In Version -06, contents of this draft were re-selected and re-
   structured:

   1.  Section 4 and 5 of -05 were divided into two parts:

       1.  'Main' part, which is focusing on examples and describing how
           mobility is handled by the NSIS protocols.  Topics here will
           be route change handling and NSIS interwork with MIP v4/v6
           (Section 4 and Section 5 in -06)

       2.  'Further Study' part, which introduces summary of potential
           issues and possible approaches for other topics.  These
           topics are out-of-scope for discussing details (Section 6 in
           -06)

   2.  Specific parameters and terms were removed from 'Main' part

   3.  Showing similar detailed operations were avoided in 'Interaction
       with MIP tunneling section (Section 5.3)'

   4.  In Further Study section Section 6:

       1.  Detailed operations were removed

       2.  Ping-pong issue was removed

   5.  Problem Statement (Section 3) was cleaned up

9.7.  Changes from -06 version

   Changes in Version -07 are:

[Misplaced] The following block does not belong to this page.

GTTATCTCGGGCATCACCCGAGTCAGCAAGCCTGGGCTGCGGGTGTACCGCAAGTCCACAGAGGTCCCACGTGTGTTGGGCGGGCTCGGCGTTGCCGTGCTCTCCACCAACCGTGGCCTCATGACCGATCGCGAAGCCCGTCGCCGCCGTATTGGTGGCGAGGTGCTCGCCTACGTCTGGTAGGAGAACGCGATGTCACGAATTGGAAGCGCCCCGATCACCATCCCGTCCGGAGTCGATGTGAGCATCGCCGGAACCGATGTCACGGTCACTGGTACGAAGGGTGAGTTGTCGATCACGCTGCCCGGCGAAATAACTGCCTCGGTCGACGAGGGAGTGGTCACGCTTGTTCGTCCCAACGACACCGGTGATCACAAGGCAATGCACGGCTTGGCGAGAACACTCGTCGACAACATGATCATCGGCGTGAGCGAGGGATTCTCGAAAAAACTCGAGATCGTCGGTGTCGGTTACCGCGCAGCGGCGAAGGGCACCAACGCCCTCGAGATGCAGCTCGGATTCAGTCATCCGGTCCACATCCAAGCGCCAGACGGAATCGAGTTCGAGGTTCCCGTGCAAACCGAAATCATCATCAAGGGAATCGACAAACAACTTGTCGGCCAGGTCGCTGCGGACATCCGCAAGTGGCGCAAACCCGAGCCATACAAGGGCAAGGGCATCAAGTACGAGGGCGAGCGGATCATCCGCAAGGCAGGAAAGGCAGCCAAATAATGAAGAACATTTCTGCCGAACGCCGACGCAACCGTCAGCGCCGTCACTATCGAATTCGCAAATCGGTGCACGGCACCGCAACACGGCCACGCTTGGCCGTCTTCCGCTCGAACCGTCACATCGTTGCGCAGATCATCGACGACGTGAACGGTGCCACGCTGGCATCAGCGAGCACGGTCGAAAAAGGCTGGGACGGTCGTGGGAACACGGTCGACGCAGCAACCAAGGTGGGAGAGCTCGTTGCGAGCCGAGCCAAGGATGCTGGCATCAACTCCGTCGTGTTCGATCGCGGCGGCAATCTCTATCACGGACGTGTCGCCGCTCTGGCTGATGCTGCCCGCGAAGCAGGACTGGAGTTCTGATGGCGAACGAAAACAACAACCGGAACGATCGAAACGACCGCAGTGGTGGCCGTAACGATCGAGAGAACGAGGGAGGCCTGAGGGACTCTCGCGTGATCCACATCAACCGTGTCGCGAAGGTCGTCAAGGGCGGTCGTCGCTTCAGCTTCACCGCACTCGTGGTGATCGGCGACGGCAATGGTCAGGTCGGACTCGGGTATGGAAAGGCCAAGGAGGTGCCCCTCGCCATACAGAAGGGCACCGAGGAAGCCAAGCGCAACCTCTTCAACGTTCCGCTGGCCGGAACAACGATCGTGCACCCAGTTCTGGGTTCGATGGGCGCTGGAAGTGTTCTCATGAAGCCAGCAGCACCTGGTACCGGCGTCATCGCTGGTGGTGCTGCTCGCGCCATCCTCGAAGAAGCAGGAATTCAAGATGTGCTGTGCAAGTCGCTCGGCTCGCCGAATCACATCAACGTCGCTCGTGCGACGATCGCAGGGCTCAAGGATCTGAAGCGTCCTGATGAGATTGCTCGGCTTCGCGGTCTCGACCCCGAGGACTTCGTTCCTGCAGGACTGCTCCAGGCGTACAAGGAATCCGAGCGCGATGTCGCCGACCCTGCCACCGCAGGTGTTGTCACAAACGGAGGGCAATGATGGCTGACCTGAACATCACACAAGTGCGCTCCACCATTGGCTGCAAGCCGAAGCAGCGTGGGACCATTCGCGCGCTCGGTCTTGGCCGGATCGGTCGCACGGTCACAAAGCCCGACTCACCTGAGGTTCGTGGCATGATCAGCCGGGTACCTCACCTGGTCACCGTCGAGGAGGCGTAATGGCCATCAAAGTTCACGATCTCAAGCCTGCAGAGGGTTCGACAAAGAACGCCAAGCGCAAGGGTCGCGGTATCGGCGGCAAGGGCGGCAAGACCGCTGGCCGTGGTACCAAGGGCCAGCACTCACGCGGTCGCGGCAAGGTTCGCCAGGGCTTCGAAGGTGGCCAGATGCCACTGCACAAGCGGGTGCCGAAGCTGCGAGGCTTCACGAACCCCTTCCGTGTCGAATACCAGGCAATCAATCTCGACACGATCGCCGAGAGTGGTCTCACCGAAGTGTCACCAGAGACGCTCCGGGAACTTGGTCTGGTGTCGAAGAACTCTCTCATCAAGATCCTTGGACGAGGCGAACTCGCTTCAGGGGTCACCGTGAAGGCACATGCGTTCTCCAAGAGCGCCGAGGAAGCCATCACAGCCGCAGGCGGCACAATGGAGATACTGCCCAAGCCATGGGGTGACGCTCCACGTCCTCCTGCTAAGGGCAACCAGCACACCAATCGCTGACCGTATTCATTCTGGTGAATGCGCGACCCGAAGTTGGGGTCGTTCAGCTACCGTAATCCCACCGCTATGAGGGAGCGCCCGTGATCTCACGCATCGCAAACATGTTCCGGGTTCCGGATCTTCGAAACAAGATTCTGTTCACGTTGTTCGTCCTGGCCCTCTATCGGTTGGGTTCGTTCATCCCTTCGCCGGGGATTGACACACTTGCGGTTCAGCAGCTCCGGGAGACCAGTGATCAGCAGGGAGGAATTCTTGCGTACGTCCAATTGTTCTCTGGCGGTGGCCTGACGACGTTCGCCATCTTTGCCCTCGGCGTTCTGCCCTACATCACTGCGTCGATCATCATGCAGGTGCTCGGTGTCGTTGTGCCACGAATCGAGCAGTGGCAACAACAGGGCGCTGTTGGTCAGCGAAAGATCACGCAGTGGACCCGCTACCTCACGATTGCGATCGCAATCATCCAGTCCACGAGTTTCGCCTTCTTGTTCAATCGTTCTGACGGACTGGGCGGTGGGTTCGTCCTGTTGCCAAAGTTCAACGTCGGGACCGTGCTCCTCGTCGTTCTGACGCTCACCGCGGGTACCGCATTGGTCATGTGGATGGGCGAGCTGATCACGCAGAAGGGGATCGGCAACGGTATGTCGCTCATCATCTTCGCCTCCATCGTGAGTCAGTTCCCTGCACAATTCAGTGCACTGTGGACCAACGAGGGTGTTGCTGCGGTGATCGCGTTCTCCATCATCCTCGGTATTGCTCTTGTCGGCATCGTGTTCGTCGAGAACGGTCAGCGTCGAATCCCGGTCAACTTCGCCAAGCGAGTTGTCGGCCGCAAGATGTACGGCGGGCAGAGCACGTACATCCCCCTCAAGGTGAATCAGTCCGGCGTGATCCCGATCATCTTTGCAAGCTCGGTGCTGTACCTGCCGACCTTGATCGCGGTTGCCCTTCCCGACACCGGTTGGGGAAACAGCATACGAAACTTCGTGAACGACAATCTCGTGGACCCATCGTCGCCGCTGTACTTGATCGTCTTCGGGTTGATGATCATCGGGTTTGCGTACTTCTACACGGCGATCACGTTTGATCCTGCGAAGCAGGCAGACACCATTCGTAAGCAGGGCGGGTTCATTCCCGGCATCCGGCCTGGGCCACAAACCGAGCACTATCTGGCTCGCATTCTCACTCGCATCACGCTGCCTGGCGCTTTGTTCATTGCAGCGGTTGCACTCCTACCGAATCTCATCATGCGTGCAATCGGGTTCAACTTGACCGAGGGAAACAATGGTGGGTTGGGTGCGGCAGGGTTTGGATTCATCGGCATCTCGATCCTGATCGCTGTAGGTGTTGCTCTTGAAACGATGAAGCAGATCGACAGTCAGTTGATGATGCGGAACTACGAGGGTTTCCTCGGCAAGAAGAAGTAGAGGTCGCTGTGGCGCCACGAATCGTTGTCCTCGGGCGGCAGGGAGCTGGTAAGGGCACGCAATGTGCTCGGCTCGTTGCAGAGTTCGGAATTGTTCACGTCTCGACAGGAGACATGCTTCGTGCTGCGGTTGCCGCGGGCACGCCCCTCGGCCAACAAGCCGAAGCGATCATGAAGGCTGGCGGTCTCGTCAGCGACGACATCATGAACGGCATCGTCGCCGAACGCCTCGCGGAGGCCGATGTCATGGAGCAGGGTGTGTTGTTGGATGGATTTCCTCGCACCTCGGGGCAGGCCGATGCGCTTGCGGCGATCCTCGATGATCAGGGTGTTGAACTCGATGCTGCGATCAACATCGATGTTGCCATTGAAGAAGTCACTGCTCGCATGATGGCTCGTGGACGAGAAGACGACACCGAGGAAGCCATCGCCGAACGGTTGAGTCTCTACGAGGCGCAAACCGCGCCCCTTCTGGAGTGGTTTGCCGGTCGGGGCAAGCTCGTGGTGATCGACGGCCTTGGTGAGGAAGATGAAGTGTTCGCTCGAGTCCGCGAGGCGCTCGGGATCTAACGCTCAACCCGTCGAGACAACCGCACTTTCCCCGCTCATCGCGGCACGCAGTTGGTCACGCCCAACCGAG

1.  'Invalid NR problem' are moved from Further Study section

   2.  Figure 7 (Receiver-Initiated QoS NSLP over Tunnel -Parallel Mode)
       are changed

   3.  Terminologies 'NSLP CRN', 'NTLP CRN' 'NSIS CRN' 'Divergent-
       convergent UCRN' and 'Divergent-convergent DCRN' are removed from
       Terminology section.

   4.  'Open Issues' section is added




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9.8.  Changes from -07 version

   Changes in Version -08 are:

   1.  Figure 1 was updated (NOTIFY message from CRN is added)

   2.  Section 4.2.1 (CRN discovery) was updated to be synchronized with
       QoS-NSLP draft

   3.  Title of Section 4.2.2 was changed from "State setup and update"
       to "Localized State Update"

   4.  Section 4.2.2 (Localized State Update) was updated to be
       synchronized with QoS-NSLP draft

   5.  Section 4.2.3 (State teardown) was deleted because the issues was
       already solved

   6.  Title of Section 4.2.3 was changed to "State teardown
       consideration"

9.9.  Changes from -08 version

   Changes in Version -09 are:

   1.  Security Consideration Section (Section 7) was cleaned up.

   2.  Security Consideration issue was removed from Open Issue section